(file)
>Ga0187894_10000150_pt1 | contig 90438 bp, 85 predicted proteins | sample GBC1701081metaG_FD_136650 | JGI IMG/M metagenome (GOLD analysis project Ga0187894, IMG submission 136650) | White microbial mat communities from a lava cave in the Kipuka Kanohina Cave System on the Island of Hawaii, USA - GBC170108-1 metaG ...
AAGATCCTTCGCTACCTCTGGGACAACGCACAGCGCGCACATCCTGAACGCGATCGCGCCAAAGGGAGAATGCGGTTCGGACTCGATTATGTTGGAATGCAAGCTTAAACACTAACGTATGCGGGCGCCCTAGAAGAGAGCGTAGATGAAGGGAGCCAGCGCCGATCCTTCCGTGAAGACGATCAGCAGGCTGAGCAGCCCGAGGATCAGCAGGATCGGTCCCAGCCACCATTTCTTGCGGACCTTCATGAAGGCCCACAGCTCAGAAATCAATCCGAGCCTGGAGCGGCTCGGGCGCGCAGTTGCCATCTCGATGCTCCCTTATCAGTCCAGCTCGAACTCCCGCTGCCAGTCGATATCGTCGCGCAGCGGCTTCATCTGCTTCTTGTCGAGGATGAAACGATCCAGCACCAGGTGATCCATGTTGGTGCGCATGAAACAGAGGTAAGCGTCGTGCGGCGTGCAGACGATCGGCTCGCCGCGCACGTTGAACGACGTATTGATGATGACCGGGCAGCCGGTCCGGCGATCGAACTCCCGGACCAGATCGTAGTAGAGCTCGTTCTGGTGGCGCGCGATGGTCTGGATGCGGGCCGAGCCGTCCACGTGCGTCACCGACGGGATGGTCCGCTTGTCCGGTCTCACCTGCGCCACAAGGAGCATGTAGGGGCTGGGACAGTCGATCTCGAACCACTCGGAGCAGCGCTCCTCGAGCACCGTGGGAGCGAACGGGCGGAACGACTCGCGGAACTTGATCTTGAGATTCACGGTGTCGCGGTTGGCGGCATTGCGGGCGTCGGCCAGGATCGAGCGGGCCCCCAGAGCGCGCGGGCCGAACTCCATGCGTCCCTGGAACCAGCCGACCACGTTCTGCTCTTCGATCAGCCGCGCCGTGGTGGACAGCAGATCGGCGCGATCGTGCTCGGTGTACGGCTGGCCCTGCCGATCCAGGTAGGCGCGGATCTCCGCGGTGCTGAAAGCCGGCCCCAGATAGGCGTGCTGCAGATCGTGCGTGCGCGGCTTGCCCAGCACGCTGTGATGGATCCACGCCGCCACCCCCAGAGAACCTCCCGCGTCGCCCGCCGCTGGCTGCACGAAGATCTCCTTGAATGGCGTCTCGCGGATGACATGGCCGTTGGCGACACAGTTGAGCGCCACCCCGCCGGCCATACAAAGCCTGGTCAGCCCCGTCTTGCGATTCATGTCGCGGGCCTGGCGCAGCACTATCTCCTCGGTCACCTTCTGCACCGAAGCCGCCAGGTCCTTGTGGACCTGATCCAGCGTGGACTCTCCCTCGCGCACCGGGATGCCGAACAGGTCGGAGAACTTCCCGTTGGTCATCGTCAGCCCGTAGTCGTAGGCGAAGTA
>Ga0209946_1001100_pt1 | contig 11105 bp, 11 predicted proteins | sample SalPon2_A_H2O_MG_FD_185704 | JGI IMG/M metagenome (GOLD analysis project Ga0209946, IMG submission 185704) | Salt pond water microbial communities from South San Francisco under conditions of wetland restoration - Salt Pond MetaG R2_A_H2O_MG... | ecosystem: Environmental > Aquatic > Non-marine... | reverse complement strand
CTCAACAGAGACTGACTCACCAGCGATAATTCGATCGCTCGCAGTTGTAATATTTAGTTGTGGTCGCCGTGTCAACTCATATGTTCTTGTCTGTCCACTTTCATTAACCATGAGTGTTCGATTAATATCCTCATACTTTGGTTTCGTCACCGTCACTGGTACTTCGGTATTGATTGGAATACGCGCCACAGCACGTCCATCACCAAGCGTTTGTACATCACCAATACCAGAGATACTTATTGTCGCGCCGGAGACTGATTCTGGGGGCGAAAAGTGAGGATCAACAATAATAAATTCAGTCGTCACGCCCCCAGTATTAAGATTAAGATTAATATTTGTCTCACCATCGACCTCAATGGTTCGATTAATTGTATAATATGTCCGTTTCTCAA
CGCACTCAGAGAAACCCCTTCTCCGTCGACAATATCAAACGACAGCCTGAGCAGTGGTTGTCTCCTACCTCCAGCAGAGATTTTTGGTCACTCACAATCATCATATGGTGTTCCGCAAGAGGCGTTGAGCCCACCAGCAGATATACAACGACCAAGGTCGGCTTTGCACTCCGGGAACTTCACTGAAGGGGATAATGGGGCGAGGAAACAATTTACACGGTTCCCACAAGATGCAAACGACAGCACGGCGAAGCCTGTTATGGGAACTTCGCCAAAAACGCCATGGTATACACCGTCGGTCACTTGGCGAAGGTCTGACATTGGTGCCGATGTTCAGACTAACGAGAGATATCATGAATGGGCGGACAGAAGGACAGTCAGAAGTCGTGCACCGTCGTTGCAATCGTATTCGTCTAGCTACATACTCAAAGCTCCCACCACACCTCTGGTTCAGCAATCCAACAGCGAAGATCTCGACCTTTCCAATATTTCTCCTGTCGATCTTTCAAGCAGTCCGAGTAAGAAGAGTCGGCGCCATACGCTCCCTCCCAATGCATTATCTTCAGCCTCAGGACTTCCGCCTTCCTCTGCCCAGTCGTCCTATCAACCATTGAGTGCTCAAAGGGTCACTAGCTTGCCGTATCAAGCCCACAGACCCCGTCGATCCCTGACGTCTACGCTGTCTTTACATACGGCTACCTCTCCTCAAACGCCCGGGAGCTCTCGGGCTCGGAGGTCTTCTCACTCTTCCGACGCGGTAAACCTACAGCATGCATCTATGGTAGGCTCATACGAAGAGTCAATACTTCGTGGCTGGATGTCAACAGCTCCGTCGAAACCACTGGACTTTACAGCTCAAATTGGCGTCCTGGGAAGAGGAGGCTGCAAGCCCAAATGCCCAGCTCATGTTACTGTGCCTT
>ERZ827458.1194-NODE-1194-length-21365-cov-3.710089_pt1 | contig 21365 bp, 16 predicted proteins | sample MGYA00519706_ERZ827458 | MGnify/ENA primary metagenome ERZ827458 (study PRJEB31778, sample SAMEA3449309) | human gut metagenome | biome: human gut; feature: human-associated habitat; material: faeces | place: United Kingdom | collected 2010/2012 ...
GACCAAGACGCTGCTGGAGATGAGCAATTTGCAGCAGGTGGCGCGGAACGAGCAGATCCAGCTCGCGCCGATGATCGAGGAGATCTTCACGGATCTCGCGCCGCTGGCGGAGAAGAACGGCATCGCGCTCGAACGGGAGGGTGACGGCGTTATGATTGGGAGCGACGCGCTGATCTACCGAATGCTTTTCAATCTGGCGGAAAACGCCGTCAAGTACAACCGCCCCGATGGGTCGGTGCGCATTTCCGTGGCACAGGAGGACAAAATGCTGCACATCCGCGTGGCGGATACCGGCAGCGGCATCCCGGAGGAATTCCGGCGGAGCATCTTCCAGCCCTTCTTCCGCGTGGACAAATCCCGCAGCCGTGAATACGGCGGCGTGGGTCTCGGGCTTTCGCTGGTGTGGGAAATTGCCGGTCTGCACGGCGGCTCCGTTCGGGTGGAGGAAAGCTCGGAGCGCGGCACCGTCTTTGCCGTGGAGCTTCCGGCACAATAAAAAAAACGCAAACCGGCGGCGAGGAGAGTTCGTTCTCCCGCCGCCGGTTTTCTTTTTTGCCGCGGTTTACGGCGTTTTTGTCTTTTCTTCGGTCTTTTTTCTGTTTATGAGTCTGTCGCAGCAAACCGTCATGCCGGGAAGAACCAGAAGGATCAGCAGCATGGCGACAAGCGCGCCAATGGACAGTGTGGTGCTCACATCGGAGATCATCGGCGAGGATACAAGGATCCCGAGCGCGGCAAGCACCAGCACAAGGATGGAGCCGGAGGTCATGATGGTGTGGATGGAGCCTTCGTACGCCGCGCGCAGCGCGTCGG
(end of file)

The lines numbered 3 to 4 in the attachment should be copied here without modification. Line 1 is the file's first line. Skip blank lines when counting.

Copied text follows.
>Ga0209946_1001100_pt1 | contig 11105 bp, 11 predicted proteins | sample SalPon2_A_H2O_MG_FD_185704 | JGI IMG/M metagenome (GOLD analysis project Ga0209946, IMG submission 185704) | Salt pond water microbial communities from South San Francisco under conditions of wetland restoration - Salt Pond MetaG R2_A_H2O_MG... | ecosystem: Environmental > Aquatic > Non-marine... | reverse complement strand
CTCAACAGAGACTGACTCACCAGCGATAATTCGATCGCTCGCAGTTGTAATATTTAGTTGTGGTCGCCGTGTCAACTCATATGTTCTTGTCTGTCCACTTTCATTAACCATGAGTGTTCGATTAATATCCTCATACTTTGGTTTCGTCACCGTCACTGGTACTTCGGTATTGATTGGAATACGCGCCACAGCACGTCCATCACCAAGCGTTTGTACATCACCAATACCAGAGATACTTATTGTCGCGCCGGAGACTGATTCTGGGGGCGAAAAGTGAGGATCAACAATAATAAATTCAGTCGTCACGCCCCCAGTATTAAGATTAAGATTAATATTTGTCTCACCATCGACCTCAATGGTTCGATTAATTGTATAATATGTCCGTTTCTCAA